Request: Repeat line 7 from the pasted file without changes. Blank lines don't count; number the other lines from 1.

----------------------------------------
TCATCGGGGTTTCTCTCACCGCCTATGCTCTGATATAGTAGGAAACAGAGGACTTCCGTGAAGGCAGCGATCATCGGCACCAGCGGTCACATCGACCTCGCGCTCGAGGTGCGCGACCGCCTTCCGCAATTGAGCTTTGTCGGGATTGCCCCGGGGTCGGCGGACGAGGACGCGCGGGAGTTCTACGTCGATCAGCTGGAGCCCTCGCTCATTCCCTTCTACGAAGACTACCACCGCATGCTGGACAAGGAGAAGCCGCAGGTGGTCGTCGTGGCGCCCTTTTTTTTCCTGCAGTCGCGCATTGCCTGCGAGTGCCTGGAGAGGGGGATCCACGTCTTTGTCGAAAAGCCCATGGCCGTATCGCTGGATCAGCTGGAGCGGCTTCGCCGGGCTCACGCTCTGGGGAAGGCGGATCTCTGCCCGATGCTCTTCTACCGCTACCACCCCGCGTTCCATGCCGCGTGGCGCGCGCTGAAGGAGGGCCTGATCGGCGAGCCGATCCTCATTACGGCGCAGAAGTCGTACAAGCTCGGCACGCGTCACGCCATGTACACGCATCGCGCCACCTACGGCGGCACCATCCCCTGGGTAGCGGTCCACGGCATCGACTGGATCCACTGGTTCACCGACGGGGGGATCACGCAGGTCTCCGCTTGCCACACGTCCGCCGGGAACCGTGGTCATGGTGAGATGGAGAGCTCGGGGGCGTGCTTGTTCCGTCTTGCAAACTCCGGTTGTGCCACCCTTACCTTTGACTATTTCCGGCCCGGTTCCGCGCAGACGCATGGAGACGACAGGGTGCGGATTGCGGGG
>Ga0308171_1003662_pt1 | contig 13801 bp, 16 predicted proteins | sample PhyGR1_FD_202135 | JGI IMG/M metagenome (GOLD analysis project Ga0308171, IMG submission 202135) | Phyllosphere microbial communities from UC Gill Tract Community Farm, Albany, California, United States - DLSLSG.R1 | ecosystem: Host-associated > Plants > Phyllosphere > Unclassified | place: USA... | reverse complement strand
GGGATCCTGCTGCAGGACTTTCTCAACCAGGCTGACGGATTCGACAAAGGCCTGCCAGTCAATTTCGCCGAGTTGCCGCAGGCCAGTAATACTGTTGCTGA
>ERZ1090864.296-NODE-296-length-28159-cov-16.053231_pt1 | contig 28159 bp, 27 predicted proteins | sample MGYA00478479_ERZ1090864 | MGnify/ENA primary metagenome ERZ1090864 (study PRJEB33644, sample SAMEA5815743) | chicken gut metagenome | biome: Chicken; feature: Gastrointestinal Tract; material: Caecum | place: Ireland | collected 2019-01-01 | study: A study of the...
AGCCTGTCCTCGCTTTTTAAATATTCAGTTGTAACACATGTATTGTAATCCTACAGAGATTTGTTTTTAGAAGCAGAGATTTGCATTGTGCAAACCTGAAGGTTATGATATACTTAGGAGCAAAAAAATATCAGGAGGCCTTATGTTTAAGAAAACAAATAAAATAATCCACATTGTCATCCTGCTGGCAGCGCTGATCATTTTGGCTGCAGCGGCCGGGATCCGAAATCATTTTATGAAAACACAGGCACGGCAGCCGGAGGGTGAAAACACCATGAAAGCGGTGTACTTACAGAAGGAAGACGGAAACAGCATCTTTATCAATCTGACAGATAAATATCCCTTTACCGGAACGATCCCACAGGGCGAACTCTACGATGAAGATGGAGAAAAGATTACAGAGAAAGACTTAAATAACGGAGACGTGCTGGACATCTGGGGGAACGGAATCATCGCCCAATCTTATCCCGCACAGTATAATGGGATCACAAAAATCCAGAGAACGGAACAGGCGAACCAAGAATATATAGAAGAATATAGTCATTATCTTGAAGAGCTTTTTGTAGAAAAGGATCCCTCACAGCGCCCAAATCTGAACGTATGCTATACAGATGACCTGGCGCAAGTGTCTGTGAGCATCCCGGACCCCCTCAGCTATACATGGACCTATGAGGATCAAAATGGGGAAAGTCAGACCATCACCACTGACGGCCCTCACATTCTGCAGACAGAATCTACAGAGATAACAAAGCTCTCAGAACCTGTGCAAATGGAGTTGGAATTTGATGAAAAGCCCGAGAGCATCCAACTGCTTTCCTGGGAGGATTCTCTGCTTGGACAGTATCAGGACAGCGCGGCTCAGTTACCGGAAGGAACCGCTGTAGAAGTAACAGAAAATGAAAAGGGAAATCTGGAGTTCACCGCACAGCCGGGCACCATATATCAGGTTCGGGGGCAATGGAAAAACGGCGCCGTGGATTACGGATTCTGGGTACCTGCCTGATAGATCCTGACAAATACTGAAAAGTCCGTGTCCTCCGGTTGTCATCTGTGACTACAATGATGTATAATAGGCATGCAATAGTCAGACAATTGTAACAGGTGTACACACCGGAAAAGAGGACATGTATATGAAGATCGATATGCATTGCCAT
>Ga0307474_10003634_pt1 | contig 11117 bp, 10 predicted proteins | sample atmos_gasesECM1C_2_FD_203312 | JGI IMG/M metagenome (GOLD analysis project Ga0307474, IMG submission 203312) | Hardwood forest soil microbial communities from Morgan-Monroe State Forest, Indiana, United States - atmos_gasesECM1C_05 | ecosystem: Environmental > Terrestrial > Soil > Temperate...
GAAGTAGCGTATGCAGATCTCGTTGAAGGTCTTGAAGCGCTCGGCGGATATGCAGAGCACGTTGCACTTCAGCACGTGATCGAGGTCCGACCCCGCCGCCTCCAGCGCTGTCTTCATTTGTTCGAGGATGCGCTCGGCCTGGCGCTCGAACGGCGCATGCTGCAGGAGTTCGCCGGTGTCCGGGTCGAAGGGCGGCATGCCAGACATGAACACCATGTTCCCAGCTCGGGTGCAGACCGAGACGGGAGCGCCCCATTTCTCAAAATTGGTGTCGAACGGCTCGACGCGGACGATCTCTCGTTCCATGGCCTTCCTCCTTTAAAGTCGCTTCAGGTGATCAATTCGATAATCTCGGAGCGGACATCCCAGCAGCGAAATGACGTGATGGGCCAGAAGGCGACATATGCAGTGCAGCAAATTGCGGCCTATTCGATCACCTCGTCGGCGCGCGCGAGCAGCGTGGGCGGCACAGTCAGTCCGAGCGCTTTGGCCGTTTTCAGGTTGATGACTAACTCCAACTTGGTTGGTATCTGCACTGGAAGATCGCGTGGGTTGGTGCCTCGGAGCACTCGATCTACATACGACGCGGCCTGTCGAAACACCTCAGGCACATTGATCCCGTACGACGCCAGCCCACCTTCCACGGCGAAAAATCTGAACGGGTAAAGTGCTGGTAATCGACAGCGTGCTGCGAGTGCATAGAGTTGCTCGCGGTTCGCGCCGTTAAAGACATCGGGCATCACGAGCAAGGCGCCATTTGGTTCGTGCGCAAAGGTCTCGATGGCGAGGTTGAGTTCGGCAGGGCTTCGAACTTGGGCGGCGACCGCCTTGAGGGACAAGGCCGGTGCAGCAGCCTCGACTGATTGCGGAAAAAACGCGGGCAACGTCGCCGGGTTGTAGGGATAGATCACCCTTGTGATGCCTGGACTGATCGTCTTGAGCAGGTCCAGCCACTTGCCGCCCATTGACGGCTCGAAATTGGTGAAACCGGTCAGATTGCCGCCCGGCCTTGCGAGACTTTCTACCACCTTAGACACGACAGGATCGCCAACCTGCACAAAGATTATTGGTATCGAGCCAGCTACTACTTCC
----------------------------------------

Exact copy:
GAAGTAGCGTATGCAGATCTCGTTGAAGGTCTTGAAGCGCTCGGCGGATATGCAGAGCACGTTGCACTTCAGCACGTGATCGAGGTCCGACCCCGCCGCCTCCAGCGCTGTCTTCATTTGTTCGAGGATGCGCTCGGCCTGGCGCTCGAACGGCGCATGCTGCAGGAGTTCGCCGGTGTCCGGGTCGAAGGGCGGCATGCCAGACATGAACACCATGTTCCCAGCTCGGGTGCAGACCGAGACGGGAGCGCCCCATTTCTCAAAATTGGTGTCGAACGGCTCGACGCGGACGATCTCTCGTTCCATGGCCTTCCTCCTTTAAAGTCGCTTCAGGTGATCAATTCGATAATCTCGGAGCGGACATCCCAGCAGCGAAATGACGTGATGGGCCAGAAGGCGACATATGCAGTGCAGCAAATTGCGGCCTATTCGATCACCTCGTCGGCGCGCGCGAGCAGCGTGGGCGGCACAGTCAGTCCGAGCGCTTTGGCCGTTTTCAGGTTGATGACTAACTCCAACTTGGTTGGTATCTGCACTGGAAGATCGCGTGGGTTGGTGCCTCGGAGCACTCGATCTACATACGACGCGGCCTGTCGAAACACCTCAGGCACATTGATCCCGTACGACGCCAGCCCACCTTCCACGGCGAAAAATCTGAACGGGTAAAGTGCTGGTAATCGACAGCGTGCTGCGAGTGCATAGAGTTGCTCGCGGTTCGCGCCGTTAAAGACATCGGGCATCACGAGCAAGGCGCCATTTGGTTCGTGCGCAAAGGTCTCGATGGCGAGGTTGAGTTCGGCAGGGCTTCGAACTTGGGCGGCGACCGCCTTGAGGGACAAGGCCGGTGCAGCAGCCTCGACTGATTGCGGAAAAAACGCGGGCAACGTCGCCGGGTTGTAGGGATAGATCACCCTTGTGATGCCTGGACTGATCGTCTTGAGCAGGTCCAGCCACTTGCCGCCCATTGACGGCTCGAAATTGGTGAAACCGGTCAGATTGCCGCCCGGCCTTGCGAGACTTTCTACCACCTTAGACACGACAGGATCGCCAACCTGCACAAAGATTATTGGTATCGAGCCAGCTACTACTTCC